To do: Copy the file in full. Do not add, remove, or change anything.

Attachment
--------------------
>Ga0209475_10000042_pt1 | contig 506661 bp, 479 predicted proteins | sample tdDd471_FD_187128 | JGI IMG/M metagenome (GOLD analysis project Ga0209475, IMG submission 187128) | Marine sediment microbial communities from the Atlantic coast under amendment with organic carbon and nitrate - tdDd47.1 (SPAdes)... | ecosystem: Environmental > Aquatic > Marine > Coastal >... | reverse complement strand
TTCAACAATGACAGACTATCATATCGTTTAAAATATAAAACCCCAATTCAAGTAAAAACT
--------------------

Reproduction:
>Ga0209475_10000042_pt1 | contig 506661 bp, 479 predicted proteins | sample tdDd471_FD_187128 | JGI IMG/M metagenome (GOLD analysis project Ga0209475, IMG submission 187128) | Marine sediment microbial communities from the Atlantic coast under amendment with organic carbon and nitrate - tdDd47.1 (SPAdes)... | ecosystem: Environmental > Aquatic > Marine > Coastal >... | reverse complement strand
TTCAACAATGACAGACTATCATATCGTTTAAAATATAAAACCCCAATTCAAGTAAAAACT